What Price Authenticity?
Authenticity is one of the great marketing buzzwords of the day, but walking around the preview of the Damien Hirst show made me wonder what we actually mean by that word.
This photograph (taken from the preview catalogue) shows a number of the works being created. On closer inspection, you may notice that the artist himself is not involved in the process. He makes no secret of this and I'm not here to debate whether that makes him an artist or a designer, but it raises an interesting dilemma.
This sketch and many others were exhibited in what was by far my favourite room of the preview show. It seems to me that it is clearly authentic Hirst. It's his sketching, his writing, his imagination and his signature on the front. I'd love to own it but can't afford it.
Oranges and Lemons is the piece that emerged from that sketch. It's got butterflies, manufactured diamonds, his signature (on the back) and it's clearly inspired by his imagination. I'm less sure that it's what I would think of as authentic, so I don't really want to own it and, anyway, I can't afford it either.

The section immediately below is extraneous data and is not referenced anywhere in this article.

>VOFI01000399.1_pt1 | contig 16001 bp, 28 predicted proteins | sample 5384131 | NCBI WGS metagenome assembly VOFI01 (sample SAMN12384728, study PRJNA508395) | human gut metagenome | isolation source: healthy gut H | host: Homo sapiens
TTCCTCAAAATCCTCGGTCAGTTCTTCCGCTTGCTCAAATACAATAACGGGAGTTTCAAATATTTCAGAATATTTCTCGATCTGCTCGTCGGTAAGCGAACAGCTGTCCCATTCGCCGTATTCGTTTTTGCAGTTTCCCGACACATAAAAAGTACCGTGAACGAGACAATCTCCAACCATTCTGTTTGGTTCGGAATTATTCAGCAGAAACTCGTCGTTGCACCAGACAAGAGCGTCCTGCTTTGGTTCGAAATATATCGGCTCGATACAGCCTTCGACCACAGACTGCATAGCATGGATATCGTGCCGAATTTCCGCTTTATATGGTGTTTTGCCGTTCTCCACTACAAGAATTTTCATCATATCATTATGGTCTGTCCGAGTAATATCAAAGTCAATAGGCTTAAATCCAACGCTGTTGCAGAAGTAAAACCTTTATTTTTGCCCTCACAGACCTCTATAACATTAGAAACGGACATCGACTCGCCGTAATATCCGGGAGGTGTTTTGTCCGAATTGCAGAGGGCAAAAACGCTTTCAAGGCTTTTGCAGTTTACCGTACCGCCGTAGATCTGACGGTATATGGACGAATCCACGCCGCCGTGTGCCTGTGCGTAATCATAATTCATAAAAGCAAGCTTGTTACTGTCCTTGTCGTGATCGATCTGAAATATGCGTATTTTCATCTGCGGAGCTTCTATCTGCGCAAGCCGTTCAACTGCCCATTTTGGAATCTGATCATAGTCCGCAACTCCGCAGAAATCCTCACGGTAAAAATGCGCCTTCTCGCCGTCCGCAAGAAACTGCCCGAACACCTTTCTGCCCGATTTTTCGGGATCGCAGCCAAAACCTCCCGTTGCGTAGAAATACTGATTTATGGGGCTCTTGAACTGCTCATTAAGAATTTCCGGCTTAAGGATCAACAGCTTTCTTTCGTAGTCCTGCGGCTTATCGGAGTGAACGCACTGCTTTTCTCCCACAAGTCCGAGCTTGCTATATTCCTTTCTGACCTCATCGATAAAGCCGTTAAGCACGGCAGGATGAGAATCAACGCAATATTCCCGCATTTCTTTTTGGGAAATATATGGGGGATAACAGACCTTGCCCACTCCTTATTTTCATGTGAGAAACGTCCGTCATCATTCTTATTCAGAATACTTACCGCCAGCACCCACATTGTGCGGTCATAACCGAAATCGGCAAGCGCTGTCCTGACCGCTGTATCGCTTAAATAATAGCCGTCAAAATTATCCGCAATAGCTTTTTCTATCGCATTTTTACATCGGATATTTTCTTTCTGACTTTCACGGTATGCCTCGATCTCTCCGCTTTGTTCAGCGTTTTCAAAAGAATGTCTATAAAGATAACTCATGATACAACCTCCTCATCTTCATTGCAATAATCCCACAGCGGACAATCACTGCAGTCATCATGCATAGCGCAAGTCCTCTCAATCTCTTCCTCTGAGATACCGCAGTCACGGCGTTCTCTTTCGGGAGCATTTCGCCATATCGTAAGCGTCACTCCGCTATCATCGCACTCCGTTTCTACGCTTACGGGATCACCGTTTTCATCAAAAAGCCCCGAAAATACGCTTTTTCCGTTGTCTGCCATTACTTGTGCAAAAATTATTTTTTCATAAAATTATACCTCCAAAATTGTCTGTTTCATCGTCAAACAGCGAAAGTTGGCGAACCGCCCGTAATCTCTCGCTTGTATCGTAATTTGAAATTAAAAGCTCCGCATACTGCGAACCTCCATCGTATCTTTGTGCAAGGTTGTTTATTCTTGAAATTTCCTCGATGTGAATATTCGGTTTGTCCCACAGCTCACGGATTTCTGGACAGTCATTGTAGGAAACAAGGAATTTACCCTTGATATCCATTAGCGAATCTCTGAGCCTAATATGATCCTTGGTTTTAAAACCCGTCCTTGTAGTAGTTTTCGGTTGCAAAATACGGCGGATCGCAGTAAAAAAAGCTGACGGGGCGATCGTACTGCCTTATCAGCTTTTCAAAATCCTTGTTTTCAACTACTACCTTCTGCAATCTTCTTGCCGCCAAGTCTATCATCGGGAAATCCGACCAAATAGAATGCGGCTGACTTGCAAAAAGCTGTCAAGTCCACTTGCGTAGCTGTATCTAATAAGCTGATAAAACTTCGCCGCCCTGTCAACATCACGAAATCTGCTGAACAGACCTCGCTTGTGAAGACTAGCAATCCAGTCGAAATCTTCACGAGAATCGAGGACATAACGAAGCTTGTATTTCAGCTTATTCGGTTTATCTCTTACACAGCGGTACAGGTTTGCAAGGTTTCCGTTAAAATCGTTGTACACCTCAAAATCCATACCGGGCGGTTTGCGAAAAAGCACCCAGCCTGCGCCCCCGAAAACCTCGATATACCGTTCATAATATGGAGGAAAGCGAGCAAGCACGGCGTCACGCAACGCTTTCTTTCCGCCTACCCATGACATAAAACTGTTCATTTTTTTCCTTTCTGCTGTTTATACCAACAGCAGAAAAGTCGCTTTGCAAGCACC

Received wisdom would have us believe that the more authentic something is, the more highly prized it is. But there's more to it than that. It's what the customer base determines to be authentic that actually counts and tomorrow we shall see what value is attached to authenticity. The guide price for Oranges and Lemons is £300,000 to £500,000. The guide price for the sketch is £20,000 to £30,000. Are butterflies and manufactured diamonds really that authentic?